Reorganizing the departments of the Executive Branch would be another matter entirely. There are presently fifteen Executive Branch departments. Each one would need to be assigned to one of the Presidents. In most cases, the assignment would be obvious. The Department of the Interior would be under the President for Domestic Affairs. The Department of the Treasury would be under the President for Economic Affairs. And so on.
Many of my readers have heard the word “entitlement” so often in relation to the federal government that they think it’s always been a governmental policy. Only students of political history know that the word didn’t exist in the government lexicon before 1965.
Prior to 1965, each department of the federal government had a fixed budget. If a department’s budget was, let’s say, a billion dollars, it had to operate for the entire fiscal year, October 1 to September 30, on that billion dollars. The administrators of that department had to plan and monitor carefully. If they came to the middle of September and didn’t have enough money left to cover the payroll for the last two weeks of the fiscal year, they had to furlough some employees of the department for that two weeks.
Then, in 1965, liberal President Lyndon Johnson decreed that American citizens were entitled to the services of their government, whatever those services might be—welfare checks, farm subsidies, salaries, whatever. Therefore, budgets were only a guideline. If a department’s budget was a billion dollars, it should make every effort to operate on that amount of money—but if it had to spend more to give the citizens the services they were entitled to, the department was obligated to do so.
In the pre-1965 days, the government departments acted like businesses. They tried to plan their hiring, expenses, and other disbursements so they stayed within their budget.
Many departments ended their fiscal years with budget money unspent. Administrators who managed to do that were given bonuses and promotions. They were rewarded for being good managers, and good stewards of the taxpayers’ money.
Those of you who have never worked for a government contractor (I’ve worked for two of them) probably aren’t aware of it, but since 1965, every government department makes sure to spend every penny of its budget—plus a little. If a department’s budget is a billion dollars, it will spend the billion, plus a few million more. That gives it a reason to ask for more money in the next budget.
Every department has learned the bitter lesson that if it spends less than its budget it’s not congratulated for its good management and good stewardship—its budget is cut the next year, on the assumption that it can get along on less money. Remember what I said about the power centers and the zero-sum entities? The federal government is a zero-sum entity, and each department is a power center, trying to get more of the available resources than anyone else, even if it hurts the organization.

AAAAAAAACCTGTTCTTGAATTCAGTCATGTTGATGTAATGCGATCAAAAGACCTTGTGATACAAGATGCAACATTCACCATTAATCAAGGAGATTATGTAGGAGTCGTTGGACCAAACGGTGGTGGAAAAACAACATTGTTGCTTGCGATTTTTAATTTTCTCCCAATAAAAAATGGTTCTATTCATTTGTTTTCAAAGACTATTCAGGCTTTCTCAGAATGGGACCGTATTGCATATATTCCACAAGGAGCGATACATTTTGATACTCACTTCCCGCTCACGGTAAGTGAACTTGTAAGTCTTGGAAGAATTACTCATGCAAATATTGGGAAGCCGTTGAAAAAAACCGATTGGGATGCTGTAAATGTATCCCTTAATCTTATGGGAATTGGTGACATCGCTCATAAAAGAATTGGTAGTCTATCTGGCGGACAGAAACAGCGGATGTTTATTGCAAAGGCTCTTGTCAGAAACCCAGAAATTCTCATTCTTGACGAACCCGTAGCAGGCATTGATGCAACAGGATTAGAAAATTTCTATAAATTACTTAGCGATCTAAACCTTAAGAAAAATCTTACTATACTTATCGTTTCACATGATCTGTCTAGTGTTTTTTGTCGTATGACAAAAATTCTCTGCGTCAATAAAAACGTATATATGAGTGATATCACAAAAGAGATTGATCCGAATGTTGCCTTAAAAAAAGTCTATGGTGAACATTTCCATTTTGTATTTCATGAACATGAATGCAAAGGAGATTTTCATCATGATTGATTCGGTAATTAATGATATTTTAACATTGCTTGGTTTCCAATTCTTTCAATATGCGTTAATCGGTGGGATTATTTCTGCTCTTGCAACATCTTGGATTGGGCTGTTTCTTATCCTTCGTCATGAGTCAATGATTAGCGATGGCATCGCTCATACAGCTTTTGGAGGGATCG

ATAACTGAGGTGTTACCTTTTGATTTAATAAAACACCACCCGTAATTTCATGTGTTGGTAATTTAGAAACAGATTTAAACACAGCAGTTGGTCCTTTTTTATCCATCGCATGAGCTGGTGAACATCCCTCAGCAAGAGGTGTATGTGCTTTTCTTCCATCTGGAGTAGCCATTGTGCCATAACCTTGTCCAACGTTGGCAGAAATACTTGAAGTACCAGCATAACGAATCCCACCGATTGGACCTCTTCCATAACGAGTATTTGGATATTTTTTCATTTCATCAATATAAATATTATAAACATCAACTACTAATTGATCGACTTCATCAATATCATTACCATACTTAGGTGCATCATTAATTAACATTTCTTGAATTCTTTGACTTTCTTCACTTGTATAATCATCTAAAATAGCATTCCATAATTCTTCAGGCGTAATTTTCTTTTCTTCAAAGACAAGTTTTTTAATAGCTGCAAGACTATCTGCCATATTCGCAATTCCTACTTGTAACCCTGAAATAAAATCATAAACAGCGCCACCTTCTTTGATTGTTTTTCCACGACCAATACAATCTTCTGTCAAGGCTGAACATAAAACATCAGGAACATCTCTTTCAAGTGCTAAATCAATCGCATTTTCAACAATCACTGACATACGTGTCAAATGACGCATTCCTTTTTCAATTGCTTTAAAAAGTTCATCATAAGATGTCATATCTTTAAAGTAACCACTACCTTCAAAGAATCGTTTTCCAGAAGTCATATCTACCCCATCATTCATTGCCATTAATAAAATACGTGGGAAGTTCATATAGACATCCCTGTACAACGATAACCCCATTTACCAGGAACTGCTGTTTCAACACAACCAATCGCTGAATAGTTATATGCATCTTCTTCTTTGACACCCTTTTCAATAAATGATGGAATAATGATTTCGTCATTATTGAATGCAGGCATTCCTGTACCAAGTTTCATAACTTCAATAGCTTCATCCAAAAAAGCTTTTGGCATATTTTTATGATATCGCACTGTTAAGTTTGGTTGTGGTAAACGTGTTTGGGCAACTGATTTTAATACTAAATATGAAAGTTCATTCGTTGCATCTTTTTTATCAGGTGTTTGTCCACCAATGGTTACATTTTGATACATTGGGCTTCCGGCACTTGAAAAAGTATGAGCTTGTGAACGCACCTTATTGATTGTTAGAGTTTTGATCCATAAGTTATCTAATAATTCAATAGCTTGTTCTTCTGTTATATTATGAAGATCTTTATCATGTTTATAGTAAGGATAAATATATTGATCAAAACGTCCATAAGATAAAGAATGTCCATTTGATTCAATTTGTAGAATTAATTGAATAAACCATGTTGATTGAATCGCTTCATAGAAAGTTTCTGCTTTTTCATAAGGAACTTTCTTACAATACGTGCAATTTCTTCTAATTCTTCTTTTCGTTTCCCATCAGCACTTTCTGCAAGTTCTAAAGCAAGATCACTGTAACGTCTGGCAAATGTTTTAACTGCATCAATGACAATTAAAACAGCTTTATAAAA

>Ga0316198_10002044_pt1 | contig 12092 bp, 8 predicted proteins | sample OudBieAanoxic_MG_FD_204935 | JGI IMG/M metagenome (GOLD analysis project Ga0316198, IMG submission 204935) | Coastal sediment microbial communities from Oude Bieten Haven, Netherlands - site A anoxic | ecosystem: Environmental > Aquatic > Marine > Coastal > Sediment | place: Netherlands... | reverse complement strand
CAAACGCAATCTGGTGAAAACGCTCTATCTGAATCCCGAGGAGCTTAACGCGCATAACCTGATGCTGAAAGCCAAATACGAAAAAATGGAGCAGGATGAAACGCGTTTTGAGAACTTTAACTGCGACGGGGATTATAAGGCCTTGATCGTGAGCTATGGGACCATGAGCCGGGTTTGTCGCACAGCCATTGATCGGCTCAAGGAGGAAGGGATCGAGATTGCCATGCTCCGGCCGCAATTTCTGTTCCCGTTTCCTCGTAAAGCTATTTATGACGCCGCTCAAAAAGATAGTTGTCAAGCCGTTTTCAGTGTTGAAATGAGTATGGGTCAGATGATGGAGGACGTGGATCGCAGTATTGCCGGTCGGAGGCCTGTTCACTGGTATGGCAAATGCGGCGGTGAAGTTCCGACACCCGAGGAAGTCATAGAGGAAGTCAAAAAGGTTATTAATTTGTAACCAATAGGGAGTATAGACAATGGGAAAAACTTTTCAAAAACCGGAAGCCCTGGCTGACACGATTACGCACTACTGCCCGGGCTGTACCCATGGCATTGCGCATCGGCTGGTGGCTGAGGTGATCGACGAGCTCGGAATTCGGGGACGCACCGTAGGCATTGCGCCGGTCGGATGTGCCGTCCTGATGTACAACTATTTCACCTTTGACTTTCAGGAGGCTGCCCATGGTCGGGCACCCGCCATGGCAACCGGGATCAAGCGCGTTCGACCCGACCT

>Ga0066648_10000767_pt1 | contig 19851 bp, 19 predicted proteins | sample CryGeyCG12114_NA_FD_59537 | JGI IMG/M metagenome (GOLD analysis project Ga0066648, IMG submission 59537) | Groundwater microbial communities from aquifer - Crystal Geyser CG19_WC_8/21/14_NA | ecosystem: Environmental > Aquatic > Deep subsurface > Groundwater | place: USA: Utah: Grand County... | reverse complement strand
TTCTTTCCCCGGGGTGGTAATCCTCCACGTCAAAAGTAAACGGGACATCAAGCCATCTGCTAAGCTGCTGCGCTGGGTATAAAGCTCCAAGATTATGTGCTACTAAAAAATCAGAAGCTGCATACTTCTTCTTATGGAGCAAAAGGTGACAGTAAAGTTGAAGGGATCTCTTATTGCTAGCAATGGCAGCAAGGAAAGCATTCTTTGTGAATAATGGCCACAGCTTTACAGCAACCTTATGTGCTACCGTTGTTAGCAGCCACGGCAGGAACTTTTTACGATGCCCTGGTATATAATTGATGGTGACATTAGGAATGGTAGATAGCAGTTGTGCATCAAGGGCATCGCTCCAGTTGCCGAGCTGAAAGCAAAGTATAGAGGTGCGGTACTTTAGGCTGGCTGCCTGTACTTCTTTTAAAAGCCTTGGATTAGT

As I said, the federal fiscal year begins every October first. So in August, every department does a thorough audit of its budget. If it anticipates it will have money unspent when the new fiscal year starts, in September the top officials of that department will find some reason to go to Hawaii…or the Caribbean…or Europe for a week or two. Naturally, being high-ranking government officials, they will fly first class…and stay in hotel suites…and eat in five-star restaurants…their meals accompanied by $250 bottles of wine. And by September 30 their department will be slightly over-budget.
No, I’m not kidding. I’m not exaggerating, either. As I write this in early September, I promise you it’s going on right now.
I have a generalized idea how this problem might be solved. My idea is to go back to the pre-1965 rules. Give each department a budget for the fiscal year, with the understanding that that budget will be all the department gets for the year. Like a person working for a fixed salary, the department will have to plan its expenditures so that its budget covers all reasonably-anticipated expenses.
The budget problem could be eased by eliminating duplication and fragmentation in federal programs. In 2014 the Government Accountability Office, the non-partisan (really) government agency that oversees how the government spends taxpayer money, published a report that listed no less than 188 instances of duplicated government effort.
Remember the Army, Navy, and Air Force rocket research labs that refused to share information with each other? Here are some examples that are still current:
- The government has ten different agencies that run programs concerning AIDS in minority communities. Instead of all the efforts being combined in one office, there’s a separate agency for each minority group—blacks, Latinos, Asians, gays, lesbians, etc.
- The government has eleven different agencies that are doing research on autism.
- The government has eight different agencies searching for military people who are prisoners of war or missing in action.
- The government has eight different satellite control centers administering ten government satellite programs.
That’s just four. There are 184 more. What do you suppose that is costing the taxpayers?
The only changes I would propose to the Legislative and Judicial Branches are the ones I proposed in Commentary No. 49—term limits, line-item veto, a balanced federal budget, and more.
I’m not an unrealistic person. I don’t expect any of these suggestions will come to pass. What I’m doing as much as anything is planting the idea that maybe the nation could benefit from some changes. Our government was fairly simple in 1792. Today it’s evolved into a monstrosity that seems to have a life of its own. Maybe we need to change that.